Genomics England partners with Inivata and Thermo Fisher Scientific to unlock the genomic secrets of blood plasma – and improve our understanding of cancer
Genomics England has announced today a new industry collaboration with leading life sciences companies Inivata and Thermo Fisher Scientific to improve understanding of cancer. The pilot project aims to assess the quality of blood plasma samples and explore the potential of liquid biopsy testing to improve disease management and patient outcomes.
Genomics England’s industry partnership is the first step in a larger three-phase pilot that aims to: evaluate the suitability of plasma samples for whole genome sequencing (WGS); assess the technologies available; and provide a proof of concept study using longitudinal samples (samples observed over a long period of time).
This first phase will see Inivata and Thermo Fisher Scientific analyse around 500 plasma samples donated by participants in Genomics England’s 100,000 Genomes Project. As well as determining the suitability of plasma, the study will focus on the use of liquid biopsy technologies to discover the mutations in the human genome that can lead to or demonstrate the presence of cancer.
Genomics England will share results with researchers in the UK and around the world − with the potential to develop less invasive sample collection techniques, more effective monitoring processes and, ultimately, better cancer care.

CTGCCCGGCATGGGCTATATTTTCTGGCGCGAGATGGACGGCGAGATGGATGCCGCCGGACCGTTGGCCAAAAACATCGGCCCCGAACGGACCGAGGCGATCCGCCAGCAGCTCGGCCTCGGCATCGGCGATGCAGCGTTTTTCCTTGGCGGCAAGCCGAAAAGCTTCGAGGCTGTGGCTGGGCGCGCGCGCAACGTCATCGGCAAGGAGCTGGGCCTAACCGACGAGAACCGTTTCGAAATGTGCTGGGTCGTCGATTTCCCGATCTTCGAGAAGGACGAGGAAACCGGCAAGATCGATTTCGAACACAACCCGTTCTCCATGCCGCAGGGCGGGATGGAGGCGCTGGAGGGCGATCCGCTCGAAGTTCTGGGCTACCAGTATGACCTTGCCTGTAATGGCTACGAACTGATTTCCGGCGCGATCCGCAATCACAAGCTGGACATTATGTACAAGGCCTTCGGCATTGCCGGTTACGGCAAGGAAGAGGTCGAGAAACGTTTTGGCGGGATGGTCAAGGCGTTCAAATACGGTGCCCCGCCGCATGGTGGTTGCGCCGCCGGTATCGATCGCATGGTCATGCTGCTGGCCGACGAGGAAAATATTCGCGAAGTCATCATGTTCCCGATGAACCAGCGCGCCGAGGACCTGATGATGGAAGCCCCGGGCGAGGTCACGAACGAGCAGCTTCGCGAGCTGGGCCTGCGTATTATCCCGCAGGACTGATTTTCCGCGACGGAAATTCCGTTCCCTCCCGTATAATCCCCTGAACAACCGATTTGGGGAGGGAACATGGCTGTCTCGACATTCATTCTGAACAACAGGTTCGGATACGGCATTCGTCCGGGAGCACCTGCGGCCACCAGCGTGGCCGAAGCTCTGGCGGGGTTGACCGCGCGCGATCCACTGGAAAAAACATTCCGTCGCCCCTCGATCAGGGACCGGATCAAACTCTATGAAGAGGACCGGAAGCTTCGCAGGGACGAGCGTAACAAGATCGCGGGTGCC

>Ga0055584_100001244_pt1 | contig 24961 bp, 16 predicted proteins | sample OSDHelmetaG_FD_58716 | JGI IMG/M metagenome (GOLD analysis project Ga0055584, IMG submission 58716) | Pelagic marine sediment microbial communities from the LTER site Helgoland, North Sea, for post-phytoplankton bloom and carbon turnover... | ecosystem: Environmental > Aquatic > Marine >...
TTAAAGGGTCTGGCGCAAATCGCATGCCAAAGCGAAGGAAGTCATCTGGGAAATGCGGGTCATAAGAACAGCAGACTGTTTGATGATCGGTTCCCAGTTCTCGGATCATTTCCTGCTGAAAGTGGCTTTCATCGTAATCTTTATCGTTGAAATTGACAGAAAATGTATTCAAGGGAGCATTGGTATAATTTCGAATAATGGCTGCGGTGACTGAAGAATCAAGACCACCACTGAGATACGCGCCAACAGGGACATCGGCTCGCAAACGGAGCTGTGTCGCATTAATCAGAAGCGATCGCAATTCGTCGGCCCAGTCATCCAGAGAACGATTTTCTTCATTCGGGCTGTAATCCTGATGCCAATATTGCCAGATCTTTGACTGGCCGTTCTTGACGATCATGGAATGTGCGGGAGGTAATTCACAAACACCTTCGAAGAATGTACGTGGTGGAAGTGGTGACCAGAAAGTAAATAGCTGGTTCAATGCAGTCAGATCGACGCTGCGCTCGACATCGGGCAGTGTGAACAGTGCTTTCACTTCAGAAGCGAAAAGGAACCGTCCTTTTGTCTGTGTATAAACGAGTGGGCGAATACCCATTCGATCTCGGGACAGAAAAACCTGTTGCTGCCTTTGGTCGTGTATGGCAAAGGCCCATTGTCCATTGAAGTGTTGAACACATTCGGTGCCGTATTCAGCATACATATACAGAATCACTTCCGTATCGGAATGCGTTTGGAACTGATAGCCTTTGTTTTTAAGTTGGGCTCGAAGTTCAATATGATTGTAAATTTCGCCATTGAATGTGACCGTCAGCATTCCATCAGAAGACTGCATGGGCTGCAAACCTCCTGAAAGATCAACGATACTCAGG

Genomics England aims to translate the UK’s pioneering genomic research into routine care as quickly as possible − cutting the time it takes to turn a groundbreaking discovery into the diagnostics, treatments and medicines that patients need. Our partnership with Inivata and Thermo Fisher Scientific harnesses the expertise of two of the world’s leading genomics companies and will help us to achieve this hugely important goal.
Chief Commercial Officer at Genomics England
Michael Stocum, Chief Executive Officer of Inivata, said, “As a company with a strong UK heritage, we are delighted to have partnered with the 100,000 Genomes Project − a world-leading initiative which is committed to keeping the UK at the forefront of medical innovation and care. This pilot study will enable us to combine our efforts through the sharing of insights and the assessment of how liquid biopsy products could ultimately transform cancer care within the NHS, saving lives and money.”
Joydeep Goswami, President of Clinical Next Generation Sequencing and Oncology of Thermo Fisher Scientific, said, “We are honoured for the opportunity to work alongside Genomics England in this important effort to better understand cancer using liquid biopsy. We are encouraged by this and other efforts across the globe, such as the Blood Profiling Atlas in Cancer Consortium, that are focused on advancing new testing approaches to help drive better health outcomes in the future.